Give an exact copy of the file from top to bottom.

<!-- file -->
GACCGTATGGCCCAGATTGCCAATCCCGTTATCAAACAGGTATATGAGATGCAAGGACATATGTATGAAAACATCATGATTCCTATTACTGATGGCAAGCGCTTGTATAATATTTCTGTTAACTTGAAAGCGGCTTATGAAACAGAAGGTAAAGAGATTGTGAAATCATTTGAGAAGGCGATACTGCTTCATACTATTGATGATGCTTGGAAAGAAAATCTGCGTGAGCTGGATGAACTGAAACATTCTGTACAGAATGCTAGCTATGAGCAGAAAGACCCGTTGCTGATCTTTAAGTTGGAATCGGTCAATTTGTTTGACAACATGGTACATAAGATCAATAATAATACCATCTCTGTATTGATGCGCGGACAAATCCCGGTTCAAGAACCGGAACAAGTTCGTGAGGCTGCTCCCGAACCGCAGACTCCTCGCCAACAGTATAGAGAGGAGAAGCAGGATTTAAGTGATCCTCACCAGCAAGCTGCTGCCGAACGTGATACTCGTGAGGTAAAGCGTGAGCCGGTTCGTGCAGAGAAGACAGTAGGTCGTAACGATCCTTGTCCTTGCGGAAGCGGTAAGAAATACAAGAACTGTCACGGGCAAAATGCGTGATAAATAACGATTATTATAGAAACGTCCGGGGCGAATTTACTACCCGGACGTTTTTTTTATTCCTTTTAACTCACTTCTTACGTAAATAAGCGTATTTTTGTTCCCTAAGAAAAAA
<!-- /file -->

GACCGTATGGCCCAGATTGCCAATCCCGTTATCAAACAGGTATATGAGATGCAAGGACATATGTATGAAAACATCATGATTCCTATTACTGATGGCAAGCGCTTGTATAATATTTCTGTTAACTTGAAAGCGGCTTATGAAACAGAAGGTAAAGAGATTGTGAAATCATTTGAGAAGGCGATACTGCTTCATACTATTGATGATGCTTGGAAAGAAAATCTGCGTGAGCTGGATGAACTGAAACATTCTGTACAGAATGCTAGCTATGAGCAGAAAGACCCGTTGCTGATCTTTAAGTTGGAATCGGTCAATTTGTTTGACAACATGGTACATAAGATCAATAATAATACCATCTCTGTATTGATGCGCGGACAAATCCCGGTTCAAGAACCGGAACAAGTTCGTGAGGCTGCTCCCGAACCGCAGACTCCTCGCCAACAGTATAGAGAGGAGAAGCAGGATTTAAGTGATCCTCACCAGCAAGCTGCTGCCGAACGTGATACTCGTGAGGTAAAGCGTGAGCCGGTTCGTGCAGAGAAGACAGTAGGTCGTAACGATCCTTGTCCTTGCGGAAGCGGTAAGAAATACAAGAACTGTCACGGGCAAAATGCGTGATAAATAACGATTATTATAGAAACGTCCGGGGCGAATTTACTACCCGGACGTTTTTTTTATTCCTTTTAACTCACTTCTTACGTAAATAAGCGTATTTTTGTTCCCTAAGAAAAAA